In recent times, consciences are being stirred, ethics are being taught, and intense discussions are being generated around the urgent need for infrastructural development in Nagaland state. “The powers that be” continue to be a silent and indifferent, while the continuing violence to the Naga way of life, and the natural environment is being challenged in ways beyond our imagination.
The primary needs are efforts to continue to demilitarize our communities, address root political causes of conflict, utilize resources to meet basic human needs, human development and take ownership and responsibility of our future. This untenable situation greatly distorts our reality causing an ongoing struggle between truth, trust and mistrust.
Martin Lings metaphorically describes this situation as: “If it can be said that man collectively shrinks back more and more from the Truth, it can also be said that on all sides the Truth is closing in more and more upon man. It might almost be said that, in order to receive a touch of It [Truth], which in the past required a lifetime of effort, all that is asked of him now is not to shrink back.”
The dilemmas around truth are further compounded by the structures that are meant to develop and govern. Paul Hawken provides a point of view by suggesting that logic of production is neither the logic of life nor that of society. It is a small and subservient part of the two. Therefore, unless the logic of production is addressed, the instability will continue. Thus, transformation and development cannot find a place in structures and procedures where decisions are allowed to wind their leisurely way up and down the hierarchy – this demands the end of bureaucracy. Rigid structures and hierarchies become self-defeating because it slows responsiveness and stability.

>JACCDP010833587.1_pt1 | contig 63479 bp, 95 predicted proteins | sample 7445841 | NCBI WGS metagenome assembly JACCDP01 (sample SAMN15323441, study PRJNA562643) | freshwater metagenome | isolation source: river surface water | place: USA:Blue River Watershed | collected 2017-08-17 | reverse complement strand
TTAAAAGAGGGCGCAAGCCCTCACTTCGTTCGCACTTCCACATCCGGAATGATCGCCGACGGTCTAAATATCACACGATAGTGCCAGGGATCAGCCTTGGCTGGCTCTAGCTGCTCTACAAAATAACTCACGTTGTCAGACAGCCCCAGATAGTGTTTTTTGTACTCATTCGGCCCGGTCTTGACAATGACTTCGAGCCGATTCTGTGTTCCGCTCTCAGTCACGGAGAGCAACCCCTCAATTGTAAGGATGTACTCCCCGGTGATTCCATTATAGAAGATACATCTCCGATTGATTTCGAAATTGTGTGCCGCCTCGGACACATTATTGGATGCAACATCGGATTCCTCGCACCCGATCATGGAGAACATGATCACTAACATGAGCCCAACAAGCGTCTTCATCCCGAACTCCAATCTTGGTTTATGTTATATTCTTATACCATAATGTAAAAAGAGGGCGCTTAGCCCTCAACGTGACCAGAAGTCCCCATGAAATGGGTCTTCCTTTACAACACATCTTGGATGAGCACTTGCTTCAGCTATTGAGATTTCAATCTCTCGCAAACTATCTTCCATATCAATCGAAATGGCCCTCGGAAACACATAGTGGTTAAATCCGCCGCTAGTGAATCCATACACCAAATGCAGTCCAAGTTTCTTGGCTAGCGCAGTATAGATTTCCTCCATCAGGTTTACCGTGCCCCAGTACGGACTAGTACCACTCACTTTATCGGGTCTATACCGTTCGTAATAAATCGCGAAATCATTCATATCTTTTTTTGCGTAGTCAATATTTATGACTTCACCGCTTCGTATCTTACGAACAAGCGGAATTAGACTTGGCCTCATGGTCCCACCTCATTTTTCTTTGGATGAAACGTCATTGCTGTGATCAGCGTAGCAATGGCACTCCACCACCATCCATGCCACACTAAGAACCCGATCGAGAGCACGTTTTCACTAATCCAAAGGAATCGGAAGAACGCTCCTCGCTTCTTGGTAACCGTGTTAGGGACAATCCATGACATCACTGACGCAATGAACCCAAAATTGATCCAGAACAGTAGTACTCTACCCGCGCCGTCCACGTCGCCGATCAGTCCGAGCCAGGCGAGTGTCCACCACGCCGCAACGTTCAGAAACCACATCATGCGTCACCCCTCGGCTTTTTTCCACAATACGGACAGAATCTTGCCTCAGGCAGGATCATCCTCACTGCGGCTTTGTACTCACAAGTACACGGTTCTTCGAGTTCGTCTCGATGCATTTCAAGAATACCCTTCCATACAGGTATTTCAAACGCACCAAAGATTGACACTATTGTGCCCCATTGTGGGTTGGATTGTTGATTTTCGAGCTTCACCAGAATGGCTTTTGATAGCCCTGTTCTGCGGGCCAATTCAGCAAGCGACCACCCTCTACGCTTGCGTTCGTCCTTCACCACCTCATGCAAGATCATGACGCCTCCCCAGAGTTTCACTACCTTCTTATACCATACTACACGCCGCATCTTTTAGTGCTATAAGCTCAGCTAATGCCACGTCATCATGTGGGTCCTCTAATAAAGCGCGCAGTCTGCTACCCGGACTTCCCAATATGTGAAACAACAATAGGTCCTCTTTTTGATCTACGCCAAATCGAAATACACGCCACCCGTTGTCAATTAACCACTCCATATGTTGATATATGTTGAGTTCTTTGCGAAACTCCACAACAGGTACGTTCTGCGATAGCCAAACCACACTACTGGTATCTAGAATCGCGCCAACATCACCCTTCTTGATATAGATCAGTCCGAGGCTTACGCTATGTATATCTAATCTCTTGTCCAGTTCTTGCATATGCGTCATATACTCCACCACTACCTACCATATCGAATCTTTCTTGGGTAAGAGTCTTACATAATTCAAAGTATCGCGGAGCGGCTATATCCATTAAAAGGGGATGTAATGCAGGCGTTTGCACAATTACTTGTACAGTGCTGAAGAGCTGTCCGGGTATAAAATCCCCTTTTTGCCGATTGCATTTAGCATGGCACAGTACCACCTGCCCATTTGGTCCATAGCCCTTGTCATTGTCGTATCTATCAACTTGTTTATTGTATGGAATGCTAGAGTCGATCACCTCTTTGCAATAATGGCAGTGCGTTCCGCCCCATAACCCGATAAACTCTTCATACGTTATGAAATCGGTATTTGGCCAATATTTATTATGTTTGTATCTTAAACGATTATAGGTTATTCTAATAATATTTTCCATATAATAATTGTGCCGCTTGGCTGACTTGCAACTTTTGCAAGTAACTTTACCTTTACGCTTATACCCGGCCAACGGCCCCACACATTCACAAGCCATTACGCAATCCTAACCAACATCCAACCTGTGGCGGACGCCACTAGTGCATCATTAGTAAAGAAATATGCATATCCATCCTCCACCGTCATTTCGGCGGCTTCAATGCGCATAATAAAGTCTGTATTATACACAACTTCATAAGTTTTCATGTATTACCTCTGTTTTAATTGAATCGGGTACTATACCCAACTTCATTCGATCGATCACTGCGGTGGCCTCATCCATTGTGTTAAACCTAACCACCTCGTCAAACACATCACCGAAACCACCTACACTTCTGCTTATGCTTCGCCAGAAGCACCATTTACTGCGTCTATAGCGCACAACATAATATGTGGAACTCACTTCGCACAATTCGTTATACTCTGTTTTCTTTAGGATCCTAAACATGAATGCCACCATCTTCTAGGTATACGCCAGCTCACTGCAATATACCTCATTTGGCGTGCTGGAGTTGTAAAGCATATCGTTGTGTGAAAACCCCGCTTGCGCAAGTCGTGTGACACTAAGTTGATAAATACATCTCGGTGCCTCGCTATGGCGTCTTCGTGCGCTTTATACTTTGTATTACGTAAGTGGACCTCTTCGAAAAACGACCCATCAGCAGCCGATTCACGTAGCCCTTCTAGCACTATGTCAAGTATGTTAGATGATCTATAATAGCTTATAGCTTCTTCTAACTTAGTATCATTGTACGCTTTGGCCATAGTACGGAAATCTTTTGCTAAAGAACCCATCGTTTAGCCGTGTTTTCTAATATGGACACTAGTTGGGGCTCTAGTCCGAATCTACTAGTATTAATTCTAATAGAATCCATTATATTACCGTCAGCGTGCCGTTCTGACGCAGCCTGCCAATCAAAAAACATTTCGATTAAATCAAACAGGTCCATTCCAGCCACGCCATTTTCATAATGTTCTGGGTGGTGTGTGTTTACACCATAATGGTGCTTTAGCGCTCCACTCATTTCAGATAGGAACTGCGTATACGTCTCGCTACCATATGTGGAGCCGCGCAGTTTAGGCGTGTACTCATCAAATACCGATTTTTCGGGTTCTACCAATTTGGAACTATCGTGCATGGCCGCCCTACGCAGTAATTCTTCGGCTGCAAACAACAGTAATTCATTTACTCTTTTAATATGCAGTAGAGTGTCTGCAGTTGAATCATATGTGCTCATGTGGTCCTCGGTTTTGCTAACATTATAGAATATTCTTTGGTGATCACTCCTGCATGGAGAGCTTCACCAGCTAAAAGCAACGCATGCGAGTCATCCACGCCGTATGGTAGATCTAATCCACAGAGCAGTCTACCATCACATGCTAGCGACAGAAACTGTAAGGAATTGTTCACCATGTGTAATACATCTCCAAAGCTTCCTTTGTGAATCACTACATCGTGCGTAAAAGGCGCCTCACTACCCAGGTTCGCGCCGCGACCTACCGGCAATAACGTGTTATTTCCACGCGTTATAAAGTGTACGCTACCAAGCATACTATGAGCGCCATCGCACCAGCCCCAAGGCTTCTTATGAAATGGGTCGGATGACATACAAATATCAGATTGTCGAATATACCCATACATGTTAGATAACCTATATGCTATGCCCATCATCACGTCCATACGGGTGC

Naga people have been blocked from evolving their own indigenous ways and methods of doing things that are derived from their own values and are responsive to meeting their needs. Indigenous culture and ethos that are consistent with humanitarian law, democratic principles and natural justice are absolutely essential for ensuring sustainable development.
Development needs peoples’ participation where they learn by doing together and reflect on their actions. In this way people will identify their own problems, critically analyze the root causes, and develop strategies to effect positive changes. People will expand their capacity and ability to own and lead the process and realizing it.
A cohesive movement that combines resistance and constructive proactive steps against unjust structures and domination can address this situation. The movement will transition from the dominant and pervasive culture of force to a culture of nonviolent action, creative peace and renewal. Achieving sustainable community economic development revolves around meaningful local livelihoods connected to local and regional market demand management.
Sustainable employment involves turning waste into renewable resources, redefining efficiency, supporting community self-reliance and sustainable management of natural resources. Through these efforts a significant shift will take place that leads to reducing social dependence on economic growth.
Ultimately, the development process is at the core of people’s politics, and at the heart of this process is community empowerment and recovery.